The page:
NEW YORK (TheStreet) -- We Americans may have invented the "new" news business. But it will be independent news reporters from around the world that will reinvent it.
"Increasingly there is a global cadre of freelance writers and photographers covering the important stories around the world," Lily Hindy said to me in one of several phone calls on the rapidly changing dynamic of who really gathers the news these digital days.
Hindy, quite literally, has her fingers on the pulse of today's global news-gatherer. She's deputy director of Reporters Instructed in Saving Colleagues, or RISC, the Brooklyn, N.Y., emergency response training organization. Over the past two years, this tiny group with an annual budget of just $250,000, has trained more than 140 journalists, photographers and news gatherers in free multi-day workshops in first aid, emergency response training and risk management.
RISC lives on private donations from other freelance writers such as myself and gets major funding from the likes of ABC News, CNN, Vanity Fair and many others.
The group specifically serves freelance journalists working in conflicted, remote or otherwise dangerous areas. And while most sessions are here in the United States, increasingly the world is RISC's oyster. Classes will be held in Nairobi in October. And Hindy says demand is so brisk that RISC's training will come soon to other international capitals popular with global freelancers.
Now comes the bizarre part: RISC is not unique. In fact, there's a clear and quickening pace of freelance newsmaker support groups coalescing around the globe. These groups, like so many other grassroots insurgencies around the planet, use low-cost social media, cheap mobile devices and most importantly participants' willingness to share resources to change dramatically the relationship between media companies and freelance writers and photographers.
Take for example, London-based Frontline Freelance Register. It offers support and safety standards for writers working in dangerous areas. Or the Rory Peck Trust, also based in England, that offers help with digital security and the increasingly tricky problem of insuring equipment in remote locations. Or my personal favorite, Pay Me Please, a global wall of invoicing shame started by Yemen-based Iona Craig, where in-dispute bills are posted out in the public light of day.
"There is a growing solidarity among freelancers," Hindy said. "We did not set up RISC to be a networking thing. But that is what it has become."
Tragedy drives news innovation
It does not take deep investigative reporting to see what drives this new world order in the world's news business. Telling stories is becoming a dangerous and increasingly complex game.
RISC, for example, was founded in 2011 when Sebastian Junger, author of The Perfect Storm: A True Story of Men Against The Sea, lost colleagues Tim Hetherington and Pulitzer-finalist photographer Chris Hondros. Junger knew little first aid and seemed to be close at hand as both colleagues lost their lives after injuries from a mortar attack.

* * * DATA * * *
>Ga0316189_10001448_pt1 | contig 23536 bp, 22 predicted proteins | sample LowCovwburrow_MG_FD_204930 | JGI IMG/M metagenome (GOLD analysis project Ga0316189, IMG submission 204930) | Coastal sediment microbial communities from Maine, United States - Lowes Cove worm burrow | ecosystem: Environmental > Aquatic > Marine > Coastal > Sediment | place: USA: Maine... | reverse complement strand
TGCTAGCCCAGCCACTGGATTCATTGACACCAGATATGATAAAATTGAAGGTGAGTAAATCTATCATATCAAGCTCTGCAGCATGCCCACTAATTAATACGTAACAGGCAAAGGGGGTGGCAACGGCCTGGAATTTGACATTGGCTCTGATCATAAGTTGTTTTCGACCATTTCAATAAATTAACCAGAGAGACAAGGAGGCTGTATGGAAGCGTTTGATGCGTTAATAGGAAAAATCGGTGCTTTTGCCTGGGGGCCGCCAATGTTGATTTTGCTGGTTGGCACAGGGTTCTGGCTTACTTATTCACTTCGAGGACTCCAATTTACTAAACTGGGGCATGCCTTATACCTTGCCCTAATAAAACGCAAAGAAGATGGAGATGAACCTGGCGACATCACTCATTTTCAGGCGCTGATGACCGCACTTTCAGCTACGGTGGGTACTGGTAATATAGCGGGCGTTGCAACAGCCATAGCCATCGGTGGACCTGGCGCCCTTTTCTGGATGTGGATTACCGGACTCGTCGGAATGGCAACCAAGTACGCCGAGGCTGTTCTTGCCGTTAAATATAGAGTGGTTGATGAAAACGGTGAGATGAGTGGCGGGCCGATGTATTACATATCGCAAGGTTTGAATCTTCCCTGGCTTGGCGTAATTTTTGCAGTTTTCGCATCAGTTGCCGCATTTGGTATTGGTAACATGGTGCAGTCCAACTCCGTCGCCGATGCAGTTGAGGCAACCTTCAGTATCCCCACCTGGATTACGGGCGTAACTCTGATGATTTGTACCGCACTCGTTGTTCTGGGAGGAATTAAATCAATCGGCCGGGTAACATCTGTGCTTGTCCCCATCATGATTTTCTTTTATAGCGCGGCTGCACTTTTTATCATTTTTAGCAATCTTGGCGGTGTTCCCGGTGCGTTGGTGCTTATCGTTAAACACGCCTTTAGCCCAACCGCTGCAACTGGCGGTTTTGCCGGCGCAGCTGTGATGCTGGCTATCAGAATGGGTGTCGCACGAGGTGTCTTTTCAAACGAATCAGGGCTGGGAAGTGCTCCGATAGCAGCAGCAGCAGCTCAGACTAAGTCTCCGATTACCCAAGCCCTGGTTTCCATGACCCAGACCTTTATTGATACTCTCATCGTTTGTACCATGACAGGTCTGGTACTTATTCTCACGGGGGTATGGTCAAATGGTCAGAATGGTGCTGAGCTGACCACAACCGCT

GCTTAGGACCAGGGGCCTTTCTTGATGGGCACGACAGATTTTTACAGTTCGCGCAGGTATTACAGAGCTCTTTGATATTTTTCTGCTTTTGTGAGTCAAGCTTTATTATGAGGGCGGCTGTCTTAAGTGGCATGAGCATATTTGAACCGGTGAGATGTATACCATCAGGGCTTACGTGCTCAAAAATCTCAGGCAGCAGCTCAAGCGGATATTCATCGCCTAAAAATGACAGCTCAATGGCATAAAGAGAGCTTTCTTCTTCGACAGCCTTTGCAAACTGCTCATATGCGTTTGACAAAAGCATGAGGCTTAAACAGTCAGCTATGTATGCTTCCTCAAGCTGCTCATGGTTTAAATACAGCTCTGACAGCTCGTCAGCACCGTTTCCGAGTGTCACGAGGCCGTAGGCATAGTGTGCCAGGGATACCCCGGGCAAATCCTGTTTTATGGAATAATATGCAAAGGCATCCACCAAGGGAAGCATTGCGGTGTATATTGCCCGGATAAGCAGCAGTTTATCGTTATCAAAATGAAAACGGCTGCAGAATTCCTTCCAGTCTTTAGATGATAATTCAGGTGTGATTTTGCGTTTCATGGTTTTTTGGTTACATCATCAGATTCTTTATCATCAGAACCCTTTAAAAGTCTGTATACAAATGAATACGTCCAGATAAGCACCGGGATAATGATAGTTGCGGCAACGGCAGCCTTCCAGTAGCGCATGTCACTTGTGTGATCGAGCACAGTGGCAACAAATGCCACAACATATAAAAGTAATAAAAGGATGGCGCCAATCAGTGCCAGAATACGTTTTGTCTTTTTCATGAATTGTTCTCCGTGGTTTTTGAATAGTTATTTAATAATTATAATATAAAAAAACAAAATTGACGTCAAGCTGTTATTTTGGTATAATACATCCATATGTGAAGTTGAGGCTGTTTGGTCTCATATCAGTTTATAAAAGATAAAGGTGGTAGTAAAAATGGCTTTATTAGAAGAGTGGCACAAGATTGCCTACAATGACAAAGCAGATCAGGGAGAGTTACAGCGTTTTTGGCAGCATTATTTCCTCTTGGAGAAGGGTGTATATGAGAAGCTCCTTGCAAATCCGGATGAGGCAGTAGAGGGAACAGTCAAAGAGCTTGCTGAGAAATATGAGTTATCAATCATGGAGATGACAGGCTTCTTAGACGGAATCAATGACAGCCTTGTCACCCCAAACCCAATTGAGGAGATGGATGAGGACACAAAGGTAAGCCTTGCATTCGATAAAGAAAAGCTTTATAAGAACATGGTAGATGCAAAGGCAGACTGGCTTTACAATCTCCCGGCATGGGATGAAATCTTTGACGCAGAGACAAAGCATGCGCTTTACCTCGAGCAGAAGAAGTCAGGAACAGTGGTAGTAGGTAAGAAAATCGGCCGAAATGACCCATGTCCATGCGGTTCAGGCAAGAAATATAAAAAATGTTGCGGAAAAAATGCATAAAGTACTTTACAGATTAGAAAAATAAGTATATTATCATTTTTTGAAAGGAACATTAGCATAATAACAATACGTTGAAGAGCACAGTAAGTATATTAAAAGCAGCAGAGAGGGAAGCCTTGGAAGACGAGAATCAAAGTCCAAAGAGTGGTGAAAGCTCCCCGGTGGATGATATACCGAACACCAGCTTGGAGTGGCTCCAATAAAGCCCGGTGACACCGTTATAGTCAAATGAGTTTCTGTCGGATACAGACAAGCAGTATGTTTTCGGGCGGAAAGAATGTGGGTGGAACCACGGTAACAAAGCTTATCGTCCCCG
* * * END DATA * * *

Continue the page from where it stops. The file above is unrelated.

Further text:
"Most freelance writers have no institutional backing," Hindy said. "They are working on their own arranging for the details of covering remote stories." Those details include managing complex and not-cheap travel, arranging for which mud hut, tea house, yurt or cave passes for lodging; and hiring a fixer, driver and/or translator.
All of which is usually funded on personal credit cards.
"The experienced writers manage it," she said. "More and more people come into this business all the time. But it's surprisingly easy sometimes for the pieces not to line up."
Freelancers changing the news game
What's fascinating for investors trying to solve the ever-changing new media business puzzle is how these emerging freelance support groups are changing the media landscape. Take a simple Facebook page called The Vulture Club, which has attracted more than 4,000 members and provides fast, cheap and surprisingly high-quality information to independent news-gatherers.
"It provides excellent on-the-ground resources," said Emily Johnson, a freelance multimedia journalist who uses Vulture Club and has reported from Kenya and Indonesia, as well as serving as adjunct faculty at Baruch College in New York City. She said the page offers great leads on communications services, reliable fixers in a given country and even where to get a good price on gear.
Major journalism organizations are also beginning to test the online waters for organizing groups of storytellers in new ways. Columbia University is backing The Dart Center for Journalism and Trauma that explores the issues of witnessing and picturing violence.
These changes are prodding commercial global news organization to rethink their relationship with independent writers. "We do not use freelance writers," said Kevin Delaney, editor-in-chief at Quartz, the global new media brand owned by Atlantic Media. "We hire staff people only. It's become too complex for us to manage freelancers properly."
Later he said Quartz works with freelance writers on a limited basis.
But what really seems to be the game changer is the willingness for today's independent writers to cooperate. "There is a growing movement of banding together," Johnson said. "It's not as cutthroat as you expect. In my experience, people are willing to help you out.
"It's not how it's been done in the past," she said. "But this is the way these stories are going to get told."